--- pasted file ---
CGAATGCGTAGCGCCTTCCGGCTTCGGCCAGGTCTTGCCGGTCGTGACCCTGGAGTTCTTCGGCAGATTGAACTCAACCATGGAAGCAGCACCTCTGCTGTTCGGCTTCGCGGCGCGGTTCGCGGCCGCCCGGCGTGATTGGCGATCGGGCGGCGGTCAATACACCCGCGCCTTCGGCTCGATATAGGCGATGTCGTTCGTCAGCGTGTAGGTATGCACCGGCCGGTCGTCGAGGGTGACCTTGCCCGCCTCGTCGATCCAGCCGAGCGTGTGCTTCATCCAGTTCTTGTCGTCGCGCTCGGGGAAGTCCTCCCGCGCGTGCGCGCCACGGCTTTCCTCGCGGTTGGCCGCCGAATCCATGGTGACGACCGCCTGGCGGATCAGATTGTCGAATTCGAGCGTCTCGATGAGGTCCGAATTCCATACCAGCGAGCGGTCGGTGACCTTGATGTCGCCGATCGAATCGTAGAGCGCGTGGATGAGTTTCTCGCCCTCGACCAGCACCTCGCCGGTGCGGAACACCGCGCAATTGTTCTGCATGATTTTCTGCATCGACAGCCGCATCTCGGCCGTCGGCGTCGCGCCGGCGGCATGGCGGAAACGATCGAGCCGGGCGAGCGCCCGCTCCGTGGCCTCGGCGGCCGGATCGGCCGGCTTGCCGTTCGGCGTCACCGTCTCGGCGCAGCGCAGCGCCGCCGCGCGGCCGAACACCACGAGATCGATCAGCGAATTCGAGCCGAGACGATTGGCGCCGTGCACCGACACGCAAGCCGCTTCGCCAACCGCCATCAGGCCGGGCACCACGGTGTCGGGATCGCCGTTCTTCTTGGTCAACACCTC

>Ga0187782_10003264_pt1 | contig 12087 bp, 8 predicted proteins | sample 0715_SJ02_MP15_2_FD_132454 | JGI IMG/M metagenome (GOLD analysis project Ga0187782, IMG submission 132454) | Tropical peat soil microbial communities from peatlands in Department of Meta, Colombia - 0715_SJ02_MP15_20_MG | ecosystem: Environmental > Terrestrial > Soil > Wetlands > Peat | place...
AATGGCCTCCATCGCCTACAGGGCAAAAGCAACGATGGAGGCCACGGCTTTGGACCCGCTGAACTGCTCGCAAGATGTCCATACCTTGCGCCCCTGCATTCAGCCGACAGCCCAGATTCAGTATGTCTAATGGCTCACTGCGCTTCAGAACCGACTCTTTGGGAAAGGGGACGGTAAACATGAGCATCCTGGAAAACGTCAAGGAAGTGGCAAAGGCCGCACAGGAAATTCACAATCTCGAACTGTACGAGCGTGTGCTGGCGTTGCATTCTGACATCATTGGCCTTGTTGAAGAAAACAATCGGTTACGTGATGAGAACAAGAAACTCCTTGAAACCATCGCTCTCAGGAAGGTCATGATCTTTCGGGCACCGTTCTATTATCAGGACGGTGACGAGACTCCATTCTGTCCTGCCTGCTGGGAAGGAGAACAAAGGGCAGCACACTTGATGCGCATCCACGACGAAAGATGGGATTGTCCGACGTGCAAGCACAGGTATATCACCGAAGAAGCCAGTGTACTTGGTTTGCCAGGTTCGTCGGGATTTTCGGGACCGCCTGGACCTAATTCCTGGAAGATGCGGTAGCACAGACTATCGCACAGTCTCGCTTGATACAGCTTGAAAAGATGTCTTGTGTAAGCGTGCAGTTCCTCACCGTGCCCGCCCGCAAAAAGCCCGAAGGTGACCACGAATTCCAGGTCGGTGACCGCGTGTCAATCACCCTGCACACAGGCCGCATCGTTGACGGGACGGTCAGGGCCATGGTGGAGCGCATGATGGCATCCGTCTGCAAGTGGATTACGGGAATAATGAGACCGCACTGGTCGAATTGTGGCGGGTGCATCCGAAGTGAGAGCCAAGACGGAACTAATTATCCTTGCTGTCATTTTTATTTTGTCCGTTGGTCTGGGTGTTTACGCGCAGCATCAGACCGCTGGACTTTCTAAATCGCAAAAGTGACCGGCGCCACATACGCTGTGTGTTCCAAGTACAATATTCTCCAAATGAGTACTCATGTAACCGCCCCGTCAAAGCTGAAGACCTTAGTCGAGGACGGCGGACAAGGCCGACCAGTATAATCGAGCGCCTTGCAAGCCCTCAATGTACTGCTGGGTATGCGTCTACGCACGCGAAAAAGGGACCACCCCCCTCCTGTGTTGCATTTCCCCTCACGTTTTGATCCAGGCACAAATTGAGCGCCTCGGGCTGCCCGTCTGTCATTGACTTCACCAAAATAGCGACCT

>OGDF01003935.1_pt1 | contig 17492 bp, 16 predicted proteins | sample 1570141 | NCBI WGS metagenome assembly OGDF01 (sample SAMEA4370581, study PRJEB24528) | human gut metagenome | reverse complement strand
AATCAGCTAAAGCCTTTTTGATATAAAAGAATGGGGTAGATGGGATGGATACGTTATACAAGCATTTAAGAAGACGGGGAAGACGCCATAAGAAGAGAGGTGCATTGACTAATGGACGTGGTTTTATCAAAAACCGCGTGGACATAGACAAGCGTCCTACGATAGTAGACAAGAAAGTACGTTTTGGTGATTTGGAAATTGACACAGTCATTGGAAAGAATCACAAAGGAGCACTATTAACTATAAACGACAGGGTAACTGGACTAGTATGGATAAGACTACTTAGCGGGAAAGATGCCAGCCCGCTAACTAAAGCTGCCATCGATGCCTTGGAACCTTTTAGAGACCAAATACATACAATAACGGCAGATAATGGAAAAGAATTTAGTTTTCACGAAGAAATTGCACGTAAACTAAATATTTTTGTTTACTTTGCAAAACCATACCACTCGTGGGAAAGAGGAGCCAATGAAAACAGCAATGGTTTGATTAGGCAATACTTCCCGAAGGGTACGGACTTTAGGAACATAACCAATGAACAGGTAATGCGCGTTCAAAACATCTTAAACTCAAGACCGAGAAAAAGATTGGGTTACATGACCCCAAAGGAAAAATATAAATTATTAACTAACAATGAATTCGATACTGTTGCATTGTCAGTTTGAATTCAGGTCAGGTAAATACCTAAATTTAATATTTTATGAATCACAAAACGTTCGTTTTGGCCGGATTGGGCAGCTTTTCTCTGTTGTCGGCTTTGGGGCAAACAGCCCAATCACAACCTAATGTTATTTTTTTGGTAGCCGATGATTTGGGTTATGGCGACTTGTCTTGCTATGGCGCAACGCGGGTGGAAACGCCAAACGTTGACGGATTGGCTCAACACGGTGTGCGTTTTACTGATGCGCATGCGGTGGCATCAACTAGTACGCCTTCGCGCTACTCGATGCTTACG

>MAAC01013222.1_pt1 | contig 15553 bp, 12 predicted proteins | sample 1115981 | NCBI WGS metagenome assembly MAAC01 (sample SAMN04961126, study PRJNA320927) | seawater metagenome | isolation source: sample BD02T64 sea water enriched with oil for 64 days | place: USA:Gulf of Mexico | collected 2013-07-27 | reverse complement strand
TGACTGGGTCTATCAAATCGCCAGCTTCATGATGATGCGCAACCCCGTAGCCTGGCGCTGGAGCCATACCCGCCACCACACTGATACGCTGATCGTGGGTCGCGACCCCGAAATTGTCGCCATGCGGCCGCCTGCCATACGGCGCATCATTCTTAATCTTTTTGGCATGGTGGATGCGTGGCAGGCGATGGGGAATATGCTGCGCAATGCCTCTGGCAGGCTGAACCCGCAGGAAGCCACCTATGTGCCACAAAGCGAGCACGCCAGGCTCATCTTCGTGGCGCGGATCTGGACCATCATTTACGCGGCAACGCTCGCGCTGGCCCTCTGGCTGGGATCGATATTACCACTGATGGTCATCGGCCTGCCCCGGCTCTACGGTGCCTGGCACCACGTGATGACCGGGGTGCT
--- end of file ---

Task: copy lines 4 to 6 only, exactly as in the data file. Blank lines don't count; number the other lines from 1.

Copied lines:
>OGDF01003935.1_pt1 | contig 17492 bp, 16 predicted proteins | sample 1570141 | NCBI WGS metagenome assembly OGDF01 (sample SAMEA4370581, study PRJEB24528) | human gut metagenome | reverse complement strand
AATCAGCTAAAGCCTTTTTGATATAAAAGAATGGGGTAGATGGGATGGATACGTTATACAAGCATTTAAGAAGACGGGGAAGACGCCATAAGAAGAGAGGTGCATTGACTAATGGACGTGGTTTTATCAAAAACCGCGTGGACATAGACAAGCGTCCTACGATAGTAGACAAGAAAGTACGTTTTGGTGATTTGGAAATTGACACAGTCATTGGAAAGAATCACAAAGGAGCACTATTAACTATAAACGACAGGGTAACTGGACTAGTATGGATAAGACTACTTAGCGGGAAAGATGCCAGCCCGCTAACTAAAGCTGCCATCGATGCCTTGGAACCTTTTAGAGACCAAATACATACAATAACGGCAGATAATGGAAAAGAATTTAGTTTTCACGAAGAAATTGCACGTAAACTAAATATTTTTGTTTACTTTGCAAAACCATACCACTCGTGGGAAAGAGGAGCCAATGAAAACAGCAATGGTTTGATTAGGCAATACTTCCCGAAGGGTACGGACTTTAGGAACATAACCAATGAACAGGTAATGCGCGTTCAAAACATCTTAAACTCAAGACCGAGAAAAAGATTGGGTTACATGACCCCAAAGGAAAAATATAAATTATTAACTAACAATGAATTCGATACTGTTGCATTGTCAGTTTGAATTCAGGTCAGGTAAATACCTAAATTTAATATTTTATGAATCACAAAACGTTCGTTTTGGCCGGATTGGGCAGCTTTTCTCTGTTGTCGGCTTTGGGGCAAACAGCCCAATCACAACCTAATGTTATTTTTTTGGTAGCCGATGATTTGGGTTATGGCGACTTGTCTTGCTATGGCGCAACGCGGGTGGAAACGCCAAACGTTGACGGATTGGCTCAACACGGTGTGCGTTTTACTGATGCGCATGCGGTGGCATCAACTAGTACGCCTTCGCGCTACTCGATGCTTACG

>MAAC01013222.1_pt1 | contig 15553 bp, 12 predicted proteins | sample 1115981 | NCBI WGS metagenome assembly MAAC01 (sample SAMN04961126, study PRJNA320927) | seawater metagenome | isolation source: sample BD02T64 sea water enriched with oil for 64 days | place: USA:Gulf of Mexico | collected 2013-07-27 | reverse complement strand